The other trick is to get some stiff tubing and a source of hot water. All it takes is a 1/4" tube like PEX. Hot water is run through the tube and stuck down the pipe. It melts a hole in the ice in the drain.and the meltwater flows back out the drain to the opening until it melts through. Steam works better but its more dangerous and metal tubing is needed. I have a box of dekabon (synflex) which is aluminum tubing covered with nylon. We used it to melt a buried water line once under road about 700 feet in from where we could feed the tubing. Its stiff enough to push up the pipe as the hot water we were pumping through it was flowing back and was acting as a lubricant. Our facility normally used it for temporary instrument tubing and they didnt want it put back in stock as it was "dirty" so I carefully rolled it up, threw in in the box and its sitting in my garage. (the perks of being a project manager on a remote site).
     
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  8. fbelec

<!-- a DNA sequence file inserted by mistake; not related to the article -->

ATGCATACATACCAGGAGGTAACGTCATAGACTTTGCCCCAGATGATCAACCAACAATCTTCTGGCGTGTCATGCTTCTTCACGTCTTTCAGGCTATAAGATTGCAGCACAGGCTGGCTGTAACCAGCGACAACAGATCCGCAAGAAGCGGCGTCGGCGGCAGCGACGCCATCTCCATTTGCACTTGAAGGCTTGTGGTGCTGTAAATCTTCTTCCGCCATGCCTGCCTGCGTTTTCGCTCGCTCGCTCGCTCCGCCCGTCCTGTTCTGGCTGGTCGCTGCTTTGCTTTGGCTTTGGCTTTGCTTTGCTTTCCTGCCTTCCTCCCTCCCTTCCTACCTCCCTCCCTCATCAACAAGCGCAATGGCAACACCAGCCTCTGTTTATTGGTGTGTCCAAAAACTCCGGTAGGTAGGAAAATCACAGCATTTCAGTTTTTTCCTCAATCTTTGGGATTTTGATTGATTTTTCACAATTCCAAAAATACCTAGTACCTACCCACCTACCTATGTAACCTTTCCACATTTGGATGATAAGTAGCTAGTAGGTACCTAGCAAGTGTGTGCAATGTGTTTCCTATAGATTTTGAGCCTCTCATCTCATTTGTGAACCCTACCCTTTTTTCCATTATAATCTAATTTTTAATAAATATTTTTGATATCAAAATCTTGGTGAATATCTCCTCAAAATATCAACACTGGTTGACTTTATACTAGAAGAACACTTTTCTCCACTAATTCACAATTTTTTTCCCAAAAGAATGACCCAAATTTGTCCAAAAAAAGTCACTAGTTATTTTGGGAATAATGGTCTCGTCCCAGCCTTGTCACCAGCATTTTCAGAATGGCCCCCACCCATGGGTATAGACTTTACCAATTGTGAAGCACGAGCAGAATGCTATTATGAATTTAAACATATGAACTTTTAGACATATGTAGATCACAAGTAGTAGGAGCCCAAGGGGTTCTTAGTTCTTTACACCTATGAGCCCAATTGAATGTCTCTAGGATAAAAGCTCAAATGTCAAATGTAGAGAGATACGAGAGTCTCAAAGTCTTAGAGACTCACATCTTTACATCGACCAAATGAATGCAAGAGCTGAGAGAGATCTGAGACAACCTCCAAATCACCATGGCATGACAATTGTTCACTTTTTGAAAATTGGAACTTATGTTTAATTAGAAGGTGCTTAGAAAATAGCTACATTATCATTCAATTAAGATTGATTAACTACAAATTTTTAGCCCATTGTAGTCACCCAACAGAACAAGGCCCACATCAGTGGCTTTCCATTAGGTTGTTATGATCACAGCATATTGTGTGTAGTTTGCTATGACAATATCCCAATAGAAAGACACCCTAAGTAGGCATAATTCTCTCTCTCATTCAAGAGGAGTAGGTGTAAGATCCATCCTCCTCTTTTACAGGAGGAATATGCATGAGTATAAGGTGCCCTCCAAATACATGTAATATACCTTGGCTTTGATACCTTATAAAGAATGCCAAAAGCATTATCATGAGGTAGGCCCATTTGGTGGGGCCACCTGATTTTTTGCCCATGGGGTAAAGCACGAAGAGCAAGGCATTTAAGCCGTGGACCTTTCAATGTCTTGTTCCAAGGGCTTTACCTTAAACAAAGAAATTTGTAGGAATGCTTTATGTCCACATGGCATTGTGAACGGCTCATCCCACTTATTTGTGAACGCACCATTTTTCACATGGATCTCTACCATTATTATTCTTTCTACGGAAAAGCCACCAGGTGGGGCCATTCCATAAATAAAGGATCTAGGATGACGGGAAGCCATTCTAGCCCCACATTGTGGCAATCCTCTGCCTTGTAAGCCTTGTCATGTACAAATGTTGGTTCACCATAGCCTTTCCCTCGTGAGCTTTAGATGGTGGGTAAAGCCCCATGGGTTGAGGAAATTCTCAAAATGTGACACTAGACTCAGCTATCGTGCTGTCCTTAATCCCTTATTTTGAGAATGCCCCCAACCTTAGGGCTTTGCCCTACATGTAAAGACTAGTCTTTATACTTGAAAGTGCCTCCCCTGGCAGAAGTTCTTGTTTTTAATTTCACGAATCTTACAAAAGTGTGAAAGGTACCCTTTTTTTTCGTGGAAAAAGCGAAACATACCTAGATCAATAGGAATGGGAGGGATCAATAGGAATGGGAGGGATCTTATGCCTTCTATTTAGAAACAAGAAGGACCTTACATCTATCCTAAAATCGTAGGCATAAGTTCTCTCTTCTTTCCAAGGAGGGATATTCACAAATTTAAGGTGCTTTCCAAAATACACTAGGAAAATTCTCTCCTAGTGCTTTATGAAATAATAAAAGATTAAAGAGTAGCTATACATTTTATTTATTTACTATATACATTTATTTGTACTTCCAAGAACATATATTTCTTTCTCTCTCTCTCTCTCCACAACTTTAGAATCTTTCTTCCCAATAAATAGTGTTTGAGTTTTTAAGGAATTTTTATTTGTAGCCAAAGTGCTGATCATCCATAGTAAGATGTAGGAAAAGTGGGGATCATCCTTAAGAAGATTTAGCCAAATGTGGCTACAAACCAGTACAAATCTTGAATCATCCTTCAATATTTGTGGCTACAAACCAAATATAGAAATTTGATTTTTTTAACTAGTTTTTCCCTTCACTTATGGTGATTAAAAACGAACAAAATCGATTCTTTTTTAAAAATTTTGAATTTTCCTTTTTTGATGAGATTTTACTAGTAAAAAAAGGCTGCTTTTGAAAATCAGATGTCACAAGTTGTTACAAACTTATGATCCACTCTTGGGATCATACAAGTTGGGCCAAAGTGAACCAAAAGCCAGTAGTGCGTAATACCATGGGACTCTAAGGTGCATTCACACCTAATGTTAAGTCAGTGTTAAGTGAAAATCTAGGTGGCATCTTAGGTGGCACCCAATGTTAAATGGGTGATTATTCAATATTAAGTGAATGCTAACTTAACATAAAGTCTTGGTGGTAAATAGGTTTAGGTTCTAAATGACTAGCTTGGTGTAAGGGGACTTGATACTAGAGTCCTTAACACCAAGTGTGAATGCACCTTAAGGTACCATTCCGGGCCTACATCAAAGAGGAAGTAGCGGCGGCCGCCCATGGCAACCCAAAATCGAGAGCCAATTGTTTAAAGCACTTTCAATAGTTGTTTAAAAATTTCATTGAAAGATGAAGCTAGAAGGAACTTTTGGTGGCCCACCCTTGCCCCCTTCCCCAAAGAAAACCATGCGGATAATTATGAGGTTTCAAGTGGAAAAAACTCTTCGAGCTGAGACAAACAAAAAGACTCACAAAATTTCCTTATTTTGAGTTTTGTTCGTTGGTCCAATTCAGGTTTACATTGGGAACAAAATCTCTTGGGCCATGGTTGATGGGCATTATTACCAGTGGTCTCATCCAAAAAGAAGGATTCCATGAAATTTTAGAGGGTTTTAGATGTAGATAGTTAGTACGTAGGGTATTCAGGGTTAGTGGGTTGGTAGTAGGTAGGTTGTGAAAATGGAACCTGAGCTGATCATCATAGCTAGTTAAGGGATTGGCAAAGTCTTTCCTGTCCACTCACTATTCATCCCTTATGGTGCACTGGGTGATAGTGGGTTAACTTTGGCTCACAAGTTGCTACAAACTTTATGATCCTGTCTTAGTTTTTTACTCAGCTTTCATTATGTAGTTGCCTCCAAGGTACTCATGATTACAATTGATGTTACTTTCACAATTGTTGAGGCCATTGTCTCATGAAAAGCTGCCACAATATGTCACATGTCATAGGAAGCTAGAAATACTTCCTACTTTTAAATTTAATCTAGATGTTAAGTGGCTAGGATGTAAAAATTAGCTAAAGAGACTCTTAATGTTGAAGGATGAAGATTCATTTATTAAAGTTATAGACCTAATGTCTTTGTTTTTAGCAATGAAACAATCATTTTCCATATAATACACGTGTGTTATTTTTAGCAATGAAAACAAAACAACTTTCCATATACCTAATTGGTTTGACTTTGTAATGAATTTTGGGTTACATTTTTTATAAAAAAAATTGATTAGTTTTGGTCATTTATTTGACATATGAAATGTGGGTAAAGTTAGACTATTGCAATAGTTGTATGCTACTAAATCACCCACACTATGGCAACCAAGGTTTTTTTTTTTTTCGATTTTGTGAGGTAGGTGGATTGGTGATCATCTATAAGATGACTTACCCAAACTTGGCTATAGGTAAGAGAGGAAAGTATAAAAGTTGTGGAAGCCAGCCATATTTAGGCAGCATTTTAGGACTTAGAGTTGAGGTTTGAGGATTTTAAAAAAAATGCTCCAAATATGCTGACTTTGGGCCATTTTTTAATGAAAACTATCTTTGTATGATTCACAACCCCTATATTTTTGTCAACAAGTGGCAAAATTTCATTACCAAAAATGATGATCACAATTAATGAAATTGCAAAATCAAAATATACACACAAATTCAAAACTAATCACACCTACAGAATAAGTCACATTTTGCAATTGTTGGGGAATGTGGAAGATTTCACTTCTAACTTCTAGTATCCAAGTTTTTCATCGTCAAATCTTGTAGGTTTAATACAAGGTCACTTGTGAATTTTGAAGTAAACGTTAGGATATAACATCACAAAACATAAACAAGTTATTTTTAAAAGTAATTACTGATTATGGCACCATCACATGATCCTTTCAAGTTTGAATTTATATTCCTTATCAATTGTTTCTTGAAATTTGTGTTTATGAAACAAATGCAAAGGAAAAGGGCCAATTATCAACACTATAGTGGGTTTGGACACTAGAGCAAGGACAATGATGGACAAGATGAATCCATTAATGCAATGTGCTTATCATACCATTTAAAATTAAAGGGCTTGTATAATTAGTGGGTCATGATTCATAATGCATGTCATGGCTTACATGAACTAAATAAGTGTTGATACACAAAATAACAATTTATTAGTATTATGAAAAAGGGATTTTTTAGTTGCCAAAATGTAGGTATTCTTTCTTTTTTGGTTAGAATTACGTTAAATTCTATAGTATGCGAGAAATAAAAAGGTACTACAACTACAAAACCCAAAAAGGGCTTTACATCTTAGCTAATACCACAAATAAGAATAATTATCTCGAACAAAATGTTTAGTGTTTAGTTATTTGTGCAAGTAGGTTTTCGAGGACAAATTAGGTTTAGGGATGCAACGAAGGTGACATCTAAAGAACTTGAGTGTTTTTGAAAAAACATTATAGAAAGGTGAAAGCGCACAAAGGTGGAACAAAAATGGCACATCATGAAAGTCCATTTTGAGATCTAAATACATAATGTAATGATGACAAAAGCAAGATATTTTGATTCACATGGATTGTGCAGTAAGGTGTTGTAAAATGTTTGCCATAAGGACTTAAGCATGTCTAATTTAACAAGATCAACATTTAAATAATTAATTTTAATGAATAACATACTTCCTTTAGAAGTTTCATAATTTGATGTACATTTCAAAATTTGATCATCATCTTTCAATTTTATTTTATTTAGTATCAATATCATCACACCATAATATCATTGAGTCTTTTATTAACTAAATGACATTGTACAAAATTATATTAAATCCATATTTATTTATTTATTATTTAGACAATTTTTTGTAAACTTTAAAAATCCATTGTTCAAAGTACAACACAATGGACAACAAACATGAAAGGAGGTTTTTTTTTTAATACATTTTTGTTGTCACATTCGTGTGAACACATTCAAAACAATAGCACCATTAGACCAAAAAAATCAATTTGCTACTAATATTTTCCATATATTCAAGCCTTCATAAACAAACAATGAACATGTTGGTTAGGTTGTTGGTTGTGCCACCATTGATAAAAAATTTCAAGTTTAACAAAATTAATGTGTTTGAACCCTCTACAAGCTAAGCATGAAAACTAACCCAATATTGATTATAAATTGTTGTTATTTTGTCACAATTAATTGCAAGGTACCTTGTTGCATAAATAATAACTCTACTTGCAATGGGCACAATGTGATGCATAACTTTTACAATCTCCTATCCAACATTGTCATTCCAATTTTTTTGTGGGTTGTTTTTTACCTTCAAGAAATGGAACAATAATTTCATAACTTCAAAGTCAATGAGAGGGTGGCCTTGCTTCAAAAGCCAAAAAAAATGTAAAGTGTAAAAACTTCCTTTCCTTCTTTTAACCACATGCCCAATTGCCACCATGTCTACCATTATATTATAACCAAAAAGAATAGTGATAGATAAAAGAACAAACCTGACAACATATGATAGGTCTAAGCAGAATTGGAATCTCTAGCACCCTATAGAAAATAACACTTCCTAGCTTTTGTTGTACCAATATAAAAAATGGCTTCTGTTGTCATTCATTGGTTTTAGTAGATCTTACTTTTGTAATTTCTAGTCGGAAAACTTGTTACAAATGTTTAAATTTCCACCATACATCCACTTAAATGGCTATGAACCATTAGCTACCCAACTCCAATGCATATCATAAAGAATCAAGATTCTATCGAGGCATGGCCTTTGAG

fbelec
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    Nov 23, 2005
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    gutter heat tape will work fine and it's 9 to 10 watts a foot depending on the brand. if you run a loop the wire can't touch the other or the will melt so one line in from outside on a gfi outlet with a switch. the flat heat tape for outside wrapping of a pipe i don't think it's rated for sitting in water.
     
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  9. zrock

    zrock
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    U would think it would be rated... it's to be used around water with the possibility of being under water.. I have about 30 of them in service where the tail is regularly under water. I have 1 fail about every 8-10 years

    Sent from my SM-G950W using Tapatalk
     
  10. fbelec

    fbelec
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    it can get wet but not sure that it can continuously sit in water they are meant to be wrapped around a pipe and not in it or sitting in a puddle. you would have to look in the directions for the tape to be sure. and it should be on a gfi receptacle. the new models made for roof and gutters are better that they use to be. few years back it would have to be hook into a 30 milliamp gfi because they would pop the standard 5 milliamp gfi. now it ok to install on a reg 5 milliamp gfi